The Curse of Houzz (and 5 ways to make it a blessing)

The Curse of Houzz (and 5 ways to make it a blessing)

By David Barrett, Architect

Need ideas for your kitchen remodel? No problem. On Houzz.com you have access to four million colorful photos of interiors and exteriors. Simply filter on 15 different attributes including number of islands, kitchen shape, and even backsplash color.

Houzz has become a mighty mecca for savvy homeowners and home design enthusiasts looking for inspiration. The site is 25 million people strong, and growing.

From my perspective as an architect, Houzz is both a blessing and a curse.

For years design enthusiasts have been collecting ideas from coffee table books, articles from design magazines, and even snapping their own photos from all over the world of what strikes their fancy. Then they would meet with the architect, turn over their handful of clippings and excitedly say, “I want something like this!”

The trouble is, Houzz has pumped up any person’s image-gathering capacity a million-fold.

Which leads me to the curse of Houzz: dead architecture.

Houzz shows you yesterday’s singular creative designs for someone else in some other place. Even if it is unconscious, you can end up wanting this montage of Houzz images which if actually built, is a fragmented, impersonal, soul-less space that lacks connection to your site, your climate, your budget and the people living in your home.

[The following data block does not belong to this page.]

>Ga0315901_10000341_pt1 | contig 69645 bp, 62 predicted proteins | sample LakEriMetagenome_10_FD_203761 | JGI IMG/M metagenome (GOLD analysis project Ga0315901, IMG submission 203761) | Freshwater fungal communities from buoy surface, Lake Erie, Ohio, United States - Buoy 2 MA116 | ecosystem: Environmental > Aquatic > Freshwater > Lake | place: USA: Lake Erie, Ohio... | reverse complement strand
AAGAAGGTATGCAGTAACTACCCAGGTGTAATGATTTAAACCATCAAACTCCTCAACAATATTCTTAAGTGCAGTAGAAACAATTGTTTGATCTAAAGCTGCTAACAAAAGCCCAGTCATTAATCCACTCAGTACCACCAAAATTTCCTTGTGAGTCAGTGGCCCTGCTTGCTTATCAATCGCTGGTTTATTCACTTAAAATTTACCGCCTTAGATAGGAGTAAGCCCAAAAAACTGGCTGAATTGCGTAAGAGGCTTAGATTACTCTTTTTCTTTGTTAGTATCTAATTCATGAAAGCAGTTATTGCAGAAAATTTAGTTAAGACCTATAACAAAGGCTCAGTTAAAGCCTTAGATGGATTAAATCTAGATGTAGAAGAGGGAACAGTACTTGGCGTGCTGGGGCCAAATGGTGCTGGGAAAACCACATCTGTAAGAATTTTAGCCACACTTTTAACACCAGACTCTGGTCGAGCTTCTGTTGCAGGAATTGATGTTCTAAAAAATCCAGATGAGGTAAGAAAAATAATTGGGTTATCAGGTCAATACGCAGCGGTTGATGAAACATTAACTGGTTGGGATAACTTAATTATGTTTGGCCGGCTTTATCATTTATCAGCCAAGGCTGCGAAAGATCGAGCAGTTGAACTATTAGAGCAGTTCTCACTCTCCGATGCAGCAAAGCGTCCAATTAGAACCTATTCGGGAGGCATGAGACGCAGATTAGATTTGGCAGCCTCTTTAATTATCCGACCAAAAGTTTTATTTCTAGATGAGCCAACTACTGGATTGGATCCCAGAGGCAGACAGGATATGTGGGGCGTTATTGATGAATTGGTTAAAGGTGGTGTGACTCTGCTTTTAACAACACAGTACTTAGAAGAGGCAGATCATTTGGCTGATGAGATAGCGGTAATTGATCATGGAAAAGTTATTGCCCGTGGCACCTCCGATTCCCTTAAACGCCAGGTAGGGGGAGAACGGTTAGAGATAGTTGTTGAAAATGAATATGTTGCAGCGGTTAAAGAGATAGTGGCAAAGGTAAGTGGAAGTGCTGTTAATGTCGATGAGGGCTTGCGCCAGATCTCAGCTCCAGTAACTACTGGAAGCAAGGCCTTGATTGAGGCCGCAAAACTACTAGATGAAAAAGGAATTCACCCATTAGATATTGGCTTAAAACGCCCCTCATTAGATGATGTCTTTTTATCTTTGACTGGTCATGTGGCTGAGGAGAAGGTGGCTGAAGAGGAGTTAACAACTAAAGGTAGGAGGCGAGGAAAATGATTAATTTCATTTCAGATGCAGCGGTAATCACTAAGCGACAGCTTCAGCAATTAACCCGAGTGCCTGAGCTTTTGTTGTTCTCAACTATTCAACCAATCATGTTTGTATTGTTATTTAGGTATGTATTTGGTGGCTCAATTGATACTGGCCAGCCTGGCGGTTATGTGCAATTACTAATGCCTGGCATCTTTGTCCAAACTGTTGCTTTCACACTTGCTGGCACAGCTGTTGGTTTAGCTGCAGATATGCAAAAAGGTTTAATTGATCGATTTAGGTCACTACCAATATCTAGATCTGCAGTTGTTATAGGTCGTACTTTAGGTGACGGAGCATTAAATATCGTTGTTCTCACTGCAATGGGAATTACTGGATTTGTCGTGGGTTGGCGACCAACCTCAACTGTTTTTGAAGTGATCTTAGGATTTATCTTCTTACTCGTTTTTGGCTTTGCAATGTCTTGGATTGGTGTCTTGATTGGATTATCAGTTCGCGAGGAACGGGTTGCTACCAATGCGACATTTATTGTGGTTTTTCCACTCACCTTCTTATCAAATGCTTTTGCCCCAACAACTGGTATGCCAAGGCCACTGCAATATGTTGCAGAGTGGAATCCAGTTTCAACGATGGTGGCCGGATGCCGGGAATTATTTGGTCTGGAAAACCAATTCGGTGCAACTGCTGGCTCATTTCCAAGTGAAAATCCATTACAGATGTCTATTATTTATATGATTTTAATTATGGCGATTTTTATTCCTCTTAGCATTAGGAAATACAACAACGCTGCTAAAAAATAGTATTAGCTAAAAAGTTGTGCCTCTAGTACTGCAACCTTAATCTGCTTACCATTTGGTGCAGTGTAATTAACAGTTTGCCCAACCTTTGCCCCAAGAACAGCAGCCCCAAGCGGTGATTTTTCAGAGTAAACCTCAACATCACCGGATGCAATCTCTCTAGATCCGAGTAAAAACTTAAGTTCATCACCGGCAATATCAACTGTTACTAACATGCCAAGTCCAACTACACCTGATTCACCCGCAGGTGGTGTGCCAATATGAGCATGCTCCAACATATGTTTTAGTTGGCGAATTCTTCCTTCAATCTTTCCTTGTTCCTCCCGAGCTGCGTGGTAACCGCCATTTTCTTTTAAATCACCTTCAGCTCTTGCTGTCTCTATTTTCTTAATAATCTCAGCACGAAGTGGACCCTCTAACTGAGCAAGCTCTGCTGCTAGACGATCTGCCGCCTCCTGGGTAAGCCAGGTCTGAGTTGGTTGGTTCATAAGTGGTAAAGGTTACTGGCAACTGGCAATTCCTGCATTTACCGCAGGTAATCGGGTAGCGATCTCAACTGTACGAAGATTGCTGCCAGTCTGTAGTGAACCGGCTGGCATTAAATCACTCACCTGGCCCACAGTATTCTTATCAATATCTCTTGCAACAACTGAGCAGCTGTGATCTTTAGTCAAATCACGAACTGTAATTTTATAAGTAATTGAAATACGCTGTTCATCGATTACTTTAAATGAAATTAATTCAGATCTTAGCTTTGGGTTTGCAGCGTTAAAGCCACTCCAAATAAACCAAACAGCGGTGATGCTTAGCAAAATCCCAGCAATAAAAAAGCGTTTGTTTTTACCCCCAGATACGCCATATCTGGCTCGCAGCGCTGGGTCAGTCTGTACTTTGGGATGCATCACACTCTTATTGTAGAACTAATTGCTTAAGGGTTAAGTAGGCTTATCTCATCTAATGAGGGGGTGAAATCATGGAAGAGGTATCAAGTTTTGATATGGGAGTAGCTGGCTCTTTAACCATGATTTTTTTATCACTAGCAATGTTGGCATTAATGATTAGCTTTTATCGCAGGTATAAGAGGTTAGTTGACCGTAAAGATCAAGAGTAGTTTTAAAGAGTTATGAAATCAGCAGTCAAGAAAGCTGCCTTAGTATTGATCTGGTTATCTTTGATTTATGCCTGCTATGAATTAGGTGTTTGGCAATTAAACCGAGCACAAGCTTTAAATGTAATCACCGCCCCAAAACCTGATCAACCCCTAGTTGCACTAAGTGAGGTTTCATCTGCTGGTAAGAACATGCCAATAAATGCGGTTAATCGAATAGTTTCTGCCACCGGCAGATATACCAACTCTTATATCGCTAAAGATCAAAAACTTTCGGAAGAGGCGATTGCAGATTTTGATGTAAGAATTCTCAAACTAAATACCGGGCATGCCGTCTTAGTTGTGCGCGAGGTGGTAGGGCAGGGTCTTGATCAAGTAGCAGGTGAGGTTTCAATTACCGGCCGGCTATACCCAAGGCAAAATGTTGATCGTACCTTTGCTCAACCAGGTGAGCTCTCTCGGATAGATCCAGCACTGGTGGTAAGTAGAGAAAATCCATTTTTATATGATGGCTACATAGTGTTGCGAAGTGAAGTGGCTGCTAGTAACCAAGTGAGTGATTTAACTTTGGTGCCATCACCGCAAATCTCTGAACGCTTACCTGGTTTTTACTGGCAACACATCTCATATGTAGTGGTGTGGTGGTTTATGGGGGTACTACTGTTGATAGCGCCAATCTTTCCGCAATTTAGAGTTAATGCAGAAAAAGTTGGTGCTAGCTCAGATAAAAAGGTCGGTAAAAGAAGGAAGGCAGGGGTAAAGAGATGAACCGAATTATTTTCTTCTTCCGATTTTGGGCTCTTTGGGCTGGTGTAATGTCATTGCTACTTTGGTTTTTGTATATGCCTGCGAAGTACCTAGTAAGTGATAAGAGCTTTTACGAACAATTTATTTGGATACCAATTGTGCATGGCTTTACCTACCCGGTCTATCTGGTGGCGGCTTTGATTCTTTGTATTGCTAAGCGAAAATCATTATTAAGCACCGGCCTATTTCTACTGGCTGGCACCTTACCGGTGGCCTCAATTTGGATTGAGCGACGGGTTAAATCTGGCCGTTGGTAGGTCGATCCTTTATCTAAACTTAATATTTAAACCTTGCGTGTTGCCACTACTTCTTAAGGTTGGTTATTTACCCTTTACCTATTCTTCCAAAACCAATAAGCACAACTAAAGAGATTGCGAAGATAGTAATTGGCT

There’s an even bigger loss with a heightened focus on image, style and consumerism: in some ways you are avoiding real creativity.

Real creativity is uncomfortable. It’s intense to step into the unknown and try to uncover some part of yourself that longs to be expressed in this world. Many times fear is the predecessor to the real moment of synthesis when you find that special convergence of nature, place, needs and poetics that is truly a reflection of who you are, and where you are. Short cutting this process may be safe, but it is shallow and is only temporary in its gratification – until the next wave of Gee Whiz images come your way.

That said, finally I come to the blessing of Houzz, and why Barrett Studio Architects is a regular contributor to the site: A picture is worth a thousand words. Communication is imperative in the design process so you want to do your due diligence in conveying who you are, what floats your boat, or what drives you absolutely mad! The whole process of idea gathering is exciting, and because the outcome of your efforts is ultimately going to manifest visually (and experientially), the natural language to express your desires is pictures.

Like most things in life it comes down to balance, and trust.

If you come to your designer with an intention to find the design of your home together, and you trust them to actually design versus assemble your Greatest Hits, then you’re headed for a co-creation-amazing-things-can-happen experience. The poetic seeds of your home have room to take hold – a home that is rooted in the soil of your life and memories – and your site will endure. Who knows, your unique living environment might just show up on Houzz!